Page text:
But the most extraordinary relic of antiquity in the village is a subterranean house. I had heard of it on my first visit; and on the 13th July 1876 determined to have it opened and examined. A crop of potatoes grew on the top, and the owner at first refused to allow this to be disturbed. But by dint of raillery, persuasion, and a promise to pay the damage, he at length acceded to my request. This underground dwelling was discovered about thirty-two years ago by a man who was digging the ground above it, and was generally called the House of the Fairies. The aperture on the top was filled up again, and it had never been opened since. But after a little search the hole was found and an entrance made. Two or three men volunteered to clear out the stones and soil that had accumulated on the floor to a depth of several feet, and worked with a will. The house was found to be twenty-five feet long by three feet eight inches wide, and about four feet in height. The walls consisted of three or four ranges of stones, a roof of slabs resting on the sides. This house runs due north and south, and curiously enough there is a drain under the floor. Amongst the debris on the floor I found numerous stone axes, knives, and fragments of a lamp, as well as pieces of rude pottery. As there was no tradition concerning this house, and as it is assigned to the fairies, it may be very old; but I am inclined to think that the stone period extended to a very recent date in St Kilda. I have some satisfaction in believing that I am the discoverer of stone implements in St Kilda, and that my claim has been recognised by the Society of Scottish Antiquaries.
In 1844 a souterrain was discovered, known to the islanders as the House Of Fairies. It consists of a lintelled passage, some 9m long with at least one known lateral branch. The stones used in its construction are large, with massive walls converging towards to the top to accommodate the lintels. The structure which has been excavated numerous times since 1844 with finds giving a suggested date back to the first or early second millennium AD. A few decorated potsherds are similar to standard Iron Age finds uncovered elsewhere in the Western Isles.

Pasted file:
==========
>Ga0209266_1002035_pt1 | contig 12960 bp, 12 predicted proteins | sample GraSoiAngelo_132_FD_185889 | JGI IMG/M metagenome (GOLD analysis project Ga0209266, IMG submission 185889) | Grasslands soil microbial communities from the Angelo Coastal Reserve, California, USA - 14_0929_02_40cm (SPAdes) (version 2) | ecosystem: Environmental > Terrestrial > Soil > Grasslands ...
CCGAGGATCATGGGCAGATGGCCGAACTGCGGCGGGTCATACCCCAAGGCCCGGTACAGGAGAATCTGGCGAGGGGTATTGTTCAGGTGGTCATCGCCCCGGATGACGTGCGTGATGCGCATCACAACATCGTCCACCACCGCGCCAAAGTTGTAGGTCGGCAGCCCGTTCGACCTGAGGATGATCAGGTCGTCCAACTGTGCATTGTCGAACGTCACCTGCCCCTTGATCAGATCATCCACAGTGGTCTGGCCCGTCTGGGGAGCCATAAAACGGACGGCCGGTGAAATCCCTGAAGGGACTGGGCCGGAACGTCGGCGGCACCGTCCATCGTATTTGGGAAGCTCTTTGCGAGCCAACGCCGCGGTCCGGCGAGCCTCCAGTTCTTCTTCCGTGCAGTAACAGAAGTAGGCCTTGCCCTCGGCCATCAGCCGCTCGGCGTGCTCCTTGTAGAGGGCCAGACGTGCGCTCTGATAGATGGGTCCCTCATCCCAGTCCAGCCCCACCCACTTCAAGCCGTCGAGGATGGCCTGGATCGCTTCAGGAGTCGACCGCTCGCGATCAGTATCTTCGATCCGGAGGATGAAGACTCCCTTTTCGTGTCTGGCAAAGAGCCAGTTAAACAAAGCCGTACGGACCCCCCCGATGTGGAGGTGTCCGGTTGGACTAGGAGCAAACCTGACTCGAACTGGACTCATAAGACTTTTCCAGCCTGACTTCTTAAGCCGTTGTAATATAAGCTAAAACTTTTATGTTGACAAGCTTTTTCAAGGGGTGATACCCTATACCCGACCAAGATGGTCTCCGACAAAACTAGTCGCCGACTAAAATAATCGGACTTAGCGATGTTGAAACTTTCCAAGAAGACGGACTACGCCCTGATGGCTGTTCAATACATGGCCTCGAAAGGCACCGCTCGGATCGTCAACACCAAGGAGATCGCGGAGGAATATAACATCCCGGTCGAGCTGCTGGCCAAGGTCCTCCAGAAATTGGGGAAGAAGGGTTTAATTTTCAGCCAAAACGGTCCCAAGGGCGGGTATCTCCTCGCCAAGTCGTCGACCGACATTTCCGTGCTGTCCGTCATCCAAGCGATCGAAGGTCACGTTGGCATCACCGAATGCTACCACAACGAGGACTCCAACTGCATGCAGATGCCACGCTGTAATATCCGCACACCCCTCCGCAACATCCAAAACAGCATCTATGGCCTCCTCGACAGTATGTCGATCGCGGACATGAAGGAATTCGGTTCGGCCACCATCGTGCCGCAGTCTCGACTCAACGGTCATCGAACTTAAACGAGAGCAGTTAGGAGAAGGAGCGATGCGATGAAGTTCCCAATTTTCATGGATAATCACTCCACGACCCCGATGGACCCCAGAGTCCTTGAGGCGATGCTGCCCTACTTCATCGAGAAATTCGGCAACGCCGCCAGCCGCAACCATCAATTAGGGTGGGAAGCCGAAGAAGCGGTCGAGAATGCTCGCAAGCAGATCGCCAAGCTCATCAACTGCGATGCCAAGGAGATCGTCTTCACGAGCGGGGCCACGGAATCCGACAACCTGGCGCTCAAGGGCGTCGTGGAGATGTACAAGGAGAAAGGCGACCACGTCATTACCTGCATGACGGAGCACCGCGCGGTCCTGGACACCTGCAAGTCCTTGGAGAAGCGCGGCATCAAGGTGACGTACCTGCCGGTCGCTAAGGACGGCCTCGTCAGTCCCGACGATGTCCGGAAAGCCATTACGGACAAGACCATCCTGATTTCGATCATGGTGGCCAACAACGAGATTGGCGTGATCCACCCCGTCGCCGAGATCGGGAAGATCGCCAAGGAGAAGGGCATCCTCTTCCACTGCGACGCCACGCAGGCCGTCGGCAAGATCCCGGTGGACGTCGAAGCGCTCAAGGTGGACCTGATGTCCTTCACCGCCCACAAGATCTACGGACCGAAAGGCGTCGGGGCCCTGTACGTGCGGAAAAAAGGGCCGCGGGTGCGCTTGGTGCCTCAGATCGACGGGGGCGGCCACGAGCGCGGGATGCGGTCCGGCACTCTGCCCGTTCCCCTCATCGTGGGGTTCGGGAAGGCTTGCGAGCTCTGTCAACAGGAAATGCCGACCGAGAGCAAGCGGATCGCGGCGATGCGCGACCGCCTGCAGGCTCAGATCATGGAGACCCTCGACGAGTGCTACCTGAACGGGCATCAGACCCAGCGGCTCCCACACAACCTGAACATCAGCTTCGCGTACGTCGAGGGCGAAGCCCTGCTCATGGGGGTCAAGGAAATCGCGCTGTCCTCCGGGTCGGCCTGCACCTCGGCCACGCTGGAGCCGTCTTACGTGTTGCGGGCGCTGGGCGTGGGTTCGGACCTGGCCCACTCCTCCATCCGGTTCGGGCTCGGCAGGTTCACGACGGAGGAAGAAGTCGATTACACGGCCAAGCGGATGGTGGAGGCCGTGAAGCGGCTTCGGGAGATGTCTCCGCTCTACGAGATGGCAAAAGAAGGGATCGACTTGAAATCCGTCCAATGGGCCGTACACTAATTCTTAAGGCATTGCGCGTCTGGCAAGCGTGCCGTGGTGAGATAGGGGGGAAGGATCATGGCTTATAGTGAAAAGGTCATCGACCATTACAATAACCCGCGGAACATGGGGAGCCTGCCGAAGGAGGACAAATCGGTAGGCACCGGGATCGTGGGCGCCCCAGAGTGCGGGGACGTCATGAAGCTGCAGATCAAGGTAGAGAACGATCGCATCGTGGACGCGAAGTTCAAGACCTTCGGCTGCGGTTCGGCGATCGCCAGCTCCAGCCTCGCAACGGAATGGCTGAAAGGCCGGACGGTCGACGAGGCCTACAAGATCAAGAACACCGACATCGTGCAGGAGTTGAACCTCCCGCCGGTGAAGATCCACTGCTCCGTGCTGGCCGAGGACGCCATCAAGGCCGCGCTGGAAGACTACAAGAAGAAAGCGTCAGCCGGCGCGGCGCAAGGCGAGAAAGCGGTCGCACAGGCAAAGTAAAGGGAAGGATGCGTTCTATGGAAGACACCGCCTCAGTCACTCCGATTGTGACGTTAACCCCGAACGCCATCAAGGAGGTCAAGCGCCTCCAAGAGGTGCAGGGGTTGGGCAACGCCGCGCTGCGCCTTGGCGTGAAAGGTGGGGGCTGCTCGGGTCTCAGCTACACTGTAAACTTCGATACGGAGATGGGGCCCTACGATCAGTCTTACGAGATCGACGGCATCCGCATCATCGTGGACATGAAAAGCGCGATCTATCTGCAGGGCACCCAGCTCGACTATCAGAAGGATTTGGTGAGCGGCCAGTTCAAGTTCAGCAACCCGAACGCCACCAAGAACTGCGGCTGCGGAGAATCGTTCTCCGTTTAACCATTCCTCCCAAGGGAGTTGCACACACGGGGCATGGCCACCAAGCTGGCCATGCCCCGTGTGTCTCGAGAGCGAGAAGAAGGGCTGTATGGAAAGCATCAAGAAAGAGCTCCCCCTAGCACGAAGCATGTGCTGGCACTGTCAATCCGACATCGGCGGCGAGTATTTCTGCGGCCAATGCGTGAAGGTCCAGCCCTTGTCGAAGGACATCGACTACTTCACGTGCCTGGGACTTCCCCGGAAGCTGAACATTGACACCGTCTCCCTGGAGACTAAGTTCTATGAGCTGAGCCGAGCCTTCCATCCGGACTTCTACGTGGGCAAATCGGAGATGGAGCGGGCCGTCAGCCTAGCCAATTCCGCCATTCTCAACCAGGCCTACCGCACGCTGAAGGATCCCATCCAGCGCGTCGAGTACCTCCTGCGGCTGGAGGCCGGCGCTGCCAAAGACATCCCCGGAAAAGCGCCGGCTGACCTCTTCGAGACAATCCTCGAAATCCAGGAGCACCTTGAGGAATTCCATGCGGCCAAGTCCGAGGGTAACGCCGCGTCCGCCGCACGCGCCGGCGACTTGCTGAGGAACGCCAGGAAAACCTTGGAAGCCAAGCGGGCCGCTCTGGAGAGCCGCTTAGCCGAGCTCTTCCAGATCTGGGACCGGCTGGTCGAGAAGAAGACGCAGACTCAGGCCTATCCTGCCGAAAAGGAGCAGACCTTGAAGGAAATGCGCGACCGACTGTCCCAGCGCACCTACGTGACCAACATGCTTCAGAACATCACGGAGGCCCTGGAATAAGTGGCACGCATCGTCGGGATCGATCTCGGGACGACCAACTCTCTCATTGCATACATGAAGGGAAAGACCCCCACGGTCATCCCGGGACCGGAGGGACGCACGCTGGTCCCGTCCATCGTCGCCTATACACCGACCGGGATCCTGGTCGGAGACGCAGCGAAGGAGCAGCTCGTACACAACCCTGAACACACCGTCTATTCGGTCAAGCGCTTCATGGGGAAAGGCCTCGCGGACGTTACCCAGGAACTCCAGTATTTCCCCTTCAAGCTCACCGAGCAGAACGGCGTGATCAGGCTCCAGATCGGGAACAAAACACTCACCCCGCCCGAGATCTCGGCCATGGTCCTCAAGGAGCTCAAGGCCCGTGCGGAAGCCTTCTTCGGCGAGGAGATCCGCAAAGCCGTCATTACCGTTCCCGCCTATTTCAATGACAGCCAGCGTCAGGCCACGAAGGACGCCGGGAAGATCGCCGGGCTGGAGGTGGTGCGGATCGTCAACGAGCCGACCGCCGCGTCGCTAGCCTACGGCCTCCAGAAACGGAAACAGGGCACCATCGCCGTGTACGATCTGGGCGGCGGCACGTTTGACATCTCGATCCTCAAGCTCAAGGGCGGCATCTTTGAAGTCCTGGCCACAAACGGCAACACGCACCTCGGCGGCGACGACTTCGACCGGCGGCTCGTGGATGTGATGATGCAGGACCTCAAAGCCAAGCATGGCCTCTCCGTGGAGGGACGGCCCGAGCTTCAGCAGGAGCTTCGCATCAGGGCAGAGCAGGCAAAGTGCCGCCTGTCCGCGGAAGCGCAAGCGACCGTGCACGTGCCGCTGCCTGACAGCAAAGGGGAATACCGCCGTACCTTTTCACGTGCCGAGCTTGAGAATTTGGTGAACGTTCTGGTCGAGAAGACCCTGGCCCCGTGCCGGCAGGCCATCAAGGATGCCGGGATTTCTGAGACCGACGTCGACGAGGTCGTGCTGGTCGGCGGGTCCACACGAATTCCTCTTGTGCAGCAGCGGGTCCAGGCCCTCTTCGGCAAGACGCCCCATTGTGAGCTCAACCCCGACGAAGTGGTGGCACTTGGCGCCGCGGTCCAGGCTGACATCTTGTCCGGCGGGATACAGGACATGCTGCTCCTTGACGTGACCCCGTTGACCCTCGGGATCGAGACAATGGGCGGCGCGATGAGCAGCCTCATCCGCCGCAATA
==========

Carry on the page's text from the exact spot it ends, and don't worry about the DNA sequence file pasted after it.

The broch or galleried dun is on a small islet in Loch Bharabhat. The approach is a 600m walk from the road (B8059) into Bernera, crossing over the bridge into the island from the Lewis mainland. Accessibility but worthwhile. The dun was robbed early last century to build a sheep dipping tank, but sufficient remains to the site one of great interest. Dun Bhatabhat is an 'island dun', a defensive structure built on a small island with a 33m long causeway approach; it is one of a number of such structures to be found in the Western Isles.
Recent excavations have produced some surprises. Far from being the simple (i.e. solid walled) dun as recorded much earlier this century, it has features akin to a broch. One radio carbon date suggests 650BC for a primary structure and another, around 100BC, indicates a secondary occupation before abandonment. What is interesting about these dates is that they are earlier than the dating plan suggested for duns on the Scottish Atlantic coast.
The dun once had a double set of walls, like a broch, with a stair case in one intra mural gallery. At some time in the dun's history there w2as a second structure outside its walls which now lies in the waters of Loch Bharabhat. This has proved to be an excellent time capsule from which various objects have been recovered, pieces of heather rope, animal bones and straw, all of which have to be correctly assessed and placed in an appropriate time context.
The whole site is of interest because the underwater excavation complements the work being carried out on the land based dun and is the first time the two techniques have been used hand in hand.
About one quarter of the dun wall still survives to a height of 3m and is about 2.4m thick. A lower gallery is visible with a chamber at intermediate height.